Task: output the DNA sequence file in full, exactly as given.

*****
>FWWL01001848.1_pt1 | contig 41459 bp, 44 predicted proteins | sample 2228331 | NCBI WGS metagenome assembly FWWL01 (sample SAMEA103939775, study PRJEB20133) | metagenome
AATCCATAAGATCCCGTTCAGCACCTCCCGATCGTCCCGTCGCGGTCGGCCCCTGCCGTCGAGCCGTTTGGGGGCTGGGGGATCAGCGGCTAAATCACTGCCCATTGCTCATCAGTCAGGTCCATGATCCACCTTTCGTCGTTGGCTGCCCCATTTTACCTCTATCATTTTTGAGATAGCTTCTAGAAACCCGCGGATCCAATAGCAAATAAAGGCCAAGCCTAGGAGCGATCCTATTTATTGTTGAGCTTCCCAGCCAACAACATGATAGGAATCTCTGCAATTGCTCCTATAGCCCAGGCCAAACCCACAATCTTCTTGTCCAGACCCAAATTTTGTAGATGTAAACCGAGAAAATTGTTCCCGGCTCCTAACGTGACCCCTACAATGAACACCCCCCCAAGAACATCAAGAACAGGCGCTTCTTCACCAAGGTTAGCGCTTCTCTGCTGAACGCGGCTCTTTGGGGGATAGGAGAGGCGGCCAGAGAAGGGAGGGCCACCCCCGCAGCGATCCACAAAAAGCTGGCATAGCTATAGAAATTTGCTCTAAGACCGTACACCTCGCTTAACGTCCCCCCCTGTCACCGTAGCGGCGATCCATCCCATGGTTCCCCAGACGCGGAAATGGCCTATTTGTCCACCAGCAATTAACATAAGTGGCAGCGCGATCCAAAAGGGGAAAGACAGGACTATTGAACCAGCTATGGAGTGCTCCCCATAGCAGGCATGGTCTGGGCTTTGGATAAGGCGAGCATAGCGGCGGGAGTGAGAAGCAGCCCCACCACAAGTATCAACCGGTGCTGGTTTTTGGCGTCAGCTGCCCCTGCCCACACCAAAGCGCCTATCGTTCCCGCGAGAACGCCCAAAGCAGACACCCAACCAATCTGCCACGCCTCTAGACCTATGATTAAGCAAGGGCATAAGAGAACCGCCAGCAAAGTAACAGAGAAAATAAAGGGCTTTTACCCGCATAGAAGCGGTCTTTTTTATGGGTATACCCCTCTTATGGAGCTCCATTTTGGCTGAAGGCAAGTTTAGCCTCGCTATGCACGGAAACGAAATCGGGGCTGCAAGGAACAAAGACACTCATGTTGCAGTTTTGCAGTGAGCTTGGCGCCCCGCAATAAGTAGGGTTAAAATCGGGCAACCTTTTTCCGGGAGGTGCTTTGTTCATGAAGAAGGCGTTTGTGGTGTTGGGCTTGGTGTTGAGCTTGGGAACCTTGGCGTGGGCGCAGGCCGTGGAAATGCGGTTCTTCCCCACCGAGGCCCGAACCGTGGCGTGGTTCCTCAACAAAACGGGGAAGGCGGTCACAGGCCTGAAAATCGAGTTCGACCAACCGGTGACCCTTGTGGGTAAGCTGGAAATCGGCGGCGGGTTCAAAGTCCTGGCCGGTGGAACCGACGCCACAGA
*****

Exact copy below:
>FWWL01001848.1_pt1 | contig 41459 bp, 44 predicted proteins | sample 2228331 | NCBI WGS metagenome assembly FWWL01 (sample SAMEA103939775, study PRJEB20133) | metagenome
AATCCATAAGATCCCGTTCAGCACCTCCCGATCGTCCCGTCGCGGTCGGCCCCTGCCGTCGAGCCGTTTGGGGGCTGGGGGATCAGCGGCTAAATCACTGCCCATTGCTCATCAGTCAGGTCCATGATCCACCTTTCGTCGTTGGCTGCCCCATTTTACCTCTATCATTTTTGAGATAGCTTCTAGAAACCCGCGGATCCAATAGCAAATAAAGGCCAAGCCTAGGAGCGATCCTATTTATTGTTGAGCTTCCCAGCCAACAACATGATAGGAATCTCTGCAATTGCTCCTATAGCCCAGGCCAAACCCACAATCTTCTTGTCCAGACCCAAATTTTGTAGATGTAAACCGAGAAAATTGTTCCCGGCTCCTAACGTGACCCCTACAATGAACACCCCCCCAAGAACATCAAGAACAGGCGCTTCTTCACCAAGGTTAGCGCTTCTCTGCTGAACGCGGCTCTTTGGGGGATAGGAGAGGCGGCCAGAGAAGGGAGGGCCACCCCCGCAGCGATCCACAAAAAGCTGGCATAGCTATAGAAATTTGCTCTAAGACCGTACACCTCGCTTAACGTCCCCCCCTGTCACCGTAGCGGCGATCCATCCCATGGTTCCCCAGACGCGGAAATGGCCTATTTGTCCACCAGCAATTAACATAAGTGGCAGCGCGATCCAAAAGGGGAAAGACAGGACTATTGAACCAGCTATGGAGTGCTCCCCATAGCAGGCATGGTCTGGGCTTTGGATAAGGCGAGCATAGCGGCGGGAGTGAGAAGCAGCCCCACCACAAGTATCAACCGGTGCTGGTTTTTGGCGTCAGCTGCCCCTGCCCACACCAAAGCGCCTATCGTTCCCGCGAGAACGCCCAAAGCAGACACCCAACCAATCTGCCACGCCTCTAGACCTATGATTAAGCAAGGGCATAAGAGAACCGCCAGCAAAGTAACAGAGAAAATAAAGGGCTTTTACCCGCATAGAAGCGGTCTTTTTTATGGGTATACCCCTCTTATGGAGCTCCATTTTGGCTGAAGGCAAGTTTAGCCTCGCTATGCACGGAAACGAAATCGGGGCTGCAAGGAACAAAGACACTCATGTTGCAGTTTTGCAGTGAGCTTGGCGCCCCGCAATAAGTAGGGTTAAAATCGGGCAACCTTTTTCCGGGAGGTGCTTTGTTCATGAAGAAGGCGTTTGTGGTGTTGGGCTTGGTGTTGAGCTTGGGAACCTTGGCGTGGGCGCAGGCCGTGGAAATGCGGTTCTTCCCCACCGAGGCCCGAACCGTGGCGTGGTTCCTCAACAAAACGGGGAAGGCGGTCACAGGCCTGAAAATCGAGTTCGACCAACCGGTGACCCTTGTGGGTAAGCTGGAAATCGGCGGCGGGTTCAAAGTCCTGGCCGGTGGAACCGACGCCACAGA